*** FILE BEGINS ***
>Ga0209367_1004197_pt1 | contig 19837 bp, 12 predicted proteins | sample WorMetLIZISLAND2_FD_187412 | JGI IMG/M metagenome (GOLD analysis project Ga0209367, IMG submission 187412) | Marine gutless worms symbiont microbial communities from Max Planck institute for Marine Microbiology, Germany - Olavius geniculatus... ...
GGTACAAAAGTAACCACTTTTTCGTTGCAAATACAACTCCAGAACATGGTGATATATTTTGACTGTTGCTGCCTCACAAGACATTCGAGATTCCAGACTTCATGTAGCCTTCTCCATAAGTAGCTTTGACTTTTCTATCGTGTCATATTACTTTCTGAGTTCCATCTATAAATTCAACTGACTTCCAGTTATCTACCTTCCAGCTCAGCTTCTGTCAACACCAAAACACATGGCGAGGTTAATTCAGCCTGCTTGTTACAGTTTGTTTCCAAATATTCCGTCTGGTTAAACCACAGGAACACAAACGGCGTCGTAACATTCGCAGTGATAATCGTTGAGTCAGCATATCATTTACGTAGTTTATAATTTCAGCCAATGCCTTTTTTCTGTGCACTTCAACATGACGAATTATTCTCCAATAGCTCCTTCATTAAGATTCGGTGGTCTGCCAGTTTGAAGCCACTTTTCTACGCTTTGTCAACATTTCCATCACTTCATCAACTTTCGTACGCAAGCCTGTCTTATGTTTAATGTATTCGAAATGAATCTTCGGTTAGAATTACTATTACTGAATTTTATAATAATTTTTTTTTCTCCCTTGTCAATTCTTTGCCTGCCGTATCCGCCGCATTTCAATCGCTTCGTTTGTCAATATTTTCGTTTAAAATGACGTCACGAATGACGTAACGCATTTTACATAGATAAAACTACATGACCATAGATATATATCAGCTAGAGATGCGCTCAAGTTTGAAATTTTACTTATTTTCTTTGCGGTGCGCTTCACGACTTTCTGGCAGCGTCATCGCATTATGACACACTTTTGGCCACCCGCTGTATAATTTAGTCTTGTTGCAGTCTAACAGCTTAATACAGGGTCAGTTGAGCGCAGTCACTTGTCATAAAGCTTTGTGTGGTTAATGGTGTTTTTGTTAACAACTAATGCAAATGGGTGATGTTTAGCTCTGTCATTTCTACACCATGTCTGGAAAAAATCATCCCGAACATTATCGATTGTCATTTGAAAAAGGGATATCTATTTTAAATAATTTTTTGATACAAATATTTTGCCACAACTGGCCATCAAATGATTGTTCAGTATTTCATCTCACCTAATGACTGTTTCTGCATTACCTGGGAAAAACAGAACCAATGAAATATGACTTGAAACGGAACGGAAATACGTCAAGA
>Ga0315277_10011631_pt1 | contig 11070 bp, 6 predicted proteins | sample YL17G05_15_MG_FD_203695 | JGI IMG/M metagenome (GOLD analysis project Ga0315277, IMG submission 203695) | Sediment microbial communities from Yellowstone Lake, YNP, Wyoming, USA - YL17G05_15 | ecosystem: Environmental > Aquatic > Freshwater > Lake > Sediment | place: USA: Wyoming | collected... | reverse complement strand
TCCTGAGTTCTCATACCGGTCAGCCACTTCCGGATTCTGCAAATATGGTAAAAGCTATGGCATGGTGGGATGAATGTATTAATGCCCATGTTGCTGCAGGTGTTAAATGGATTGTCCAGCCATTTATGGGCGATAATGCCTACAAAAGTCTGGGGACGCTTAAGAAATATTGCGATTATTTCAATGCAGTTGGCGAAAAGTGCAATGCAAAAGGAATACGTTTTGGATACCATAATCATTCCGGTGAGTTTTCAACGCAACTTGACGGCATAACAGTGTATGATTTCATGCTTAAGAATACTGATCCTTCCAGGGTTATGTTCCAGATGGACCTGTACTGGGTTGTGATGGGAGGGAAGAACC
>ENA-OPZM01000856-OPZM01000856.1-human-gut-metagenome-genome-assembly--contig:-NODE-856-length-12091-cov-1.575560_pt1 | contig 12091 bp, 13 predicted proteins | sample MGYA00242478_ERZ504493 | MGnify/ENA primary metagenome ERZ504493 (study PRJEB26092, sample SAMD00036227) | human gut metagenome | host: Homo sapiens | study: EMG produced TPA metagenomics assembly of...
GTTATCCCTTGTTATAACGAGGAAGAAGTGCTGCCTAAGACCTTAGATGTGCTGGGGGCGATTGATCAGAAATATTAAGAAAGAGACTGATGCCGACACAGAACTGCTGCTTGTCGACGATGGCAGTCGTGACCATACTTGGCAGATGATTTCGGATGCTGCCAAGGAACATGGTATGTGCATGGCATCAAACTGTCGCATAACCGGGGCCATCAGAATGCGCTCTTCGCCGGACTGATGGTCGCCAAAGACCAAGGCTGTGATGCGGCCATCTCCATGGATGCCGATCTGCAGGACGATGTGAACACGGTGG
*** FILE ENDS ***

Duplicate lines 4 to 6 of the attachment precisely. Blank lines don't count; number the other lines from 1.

TCCTGAGTTCTCATACCGGTCAGCCACTTCCGGATTCTGCAAATATGGTAAAAGCTATGGCATGGTGGGATGAATGTATTAATGCCCATGTTGCTGCAGGTGTTAAATGGATTGTCCAGCCATTTATGGGCGATAATGCCTACAAAAGTCTGGGGACGCTTAAGAAATATTGCGATTATTTCAATGCAGTTGGCGAAAAGTGCAATGCAAAAGGAATACGTTTTGGATACCATAATCATTCCGGTGAGTTTTCAACGCAACTTGACGGCATAACAGTGTATGATTTCATGCTTAAGAATACTGATCCTTCCAGGGTTATGTTCCAGATGGACCTGTACTGGGTTGTGATGGGAGGGAAGAACC
>ENA-OPZM01000856-OPZM01000856.1-human-gut-metagenome-genome-assembly--contig:-NODE-856-length-12091-cov-1.575560_pt1 | contig 12091 bp, 13 predicted proteins | sample MGYA00242478_ERZ504493 | MGnify/ENA primary metagenome ERZ504493 (study PRJEB26092, sample SAMD00036227) | human gut metagenome | host: Homo sapiens | study: EMG produced TPA metagenomics assembly of...
GTTATCCCTTGTTATAACGAGGAAGAAGTGCTGCCTAAGACCTTAGATGTGCTGGGGGCGATTGATCAGAAATATTAAGAAAGAGACTGATGCCGACACAGAACTGCTGCTTGTCGACGATGGCAGTCGTGACCATACTTGGCAGATGATTTCGGATGCTGCCAAGGAACATGGTATGTGCATGGCATCAAACTGTCGCATAACCGGGGCCATCAGAATGCGCTCTTCGCCGGACTGATGGTCGCCAAAGACCAAGGCTGTGATGCGGCCATCTCCATGGATGCCGATCTGCAGGACGATGTGAACACGGTGG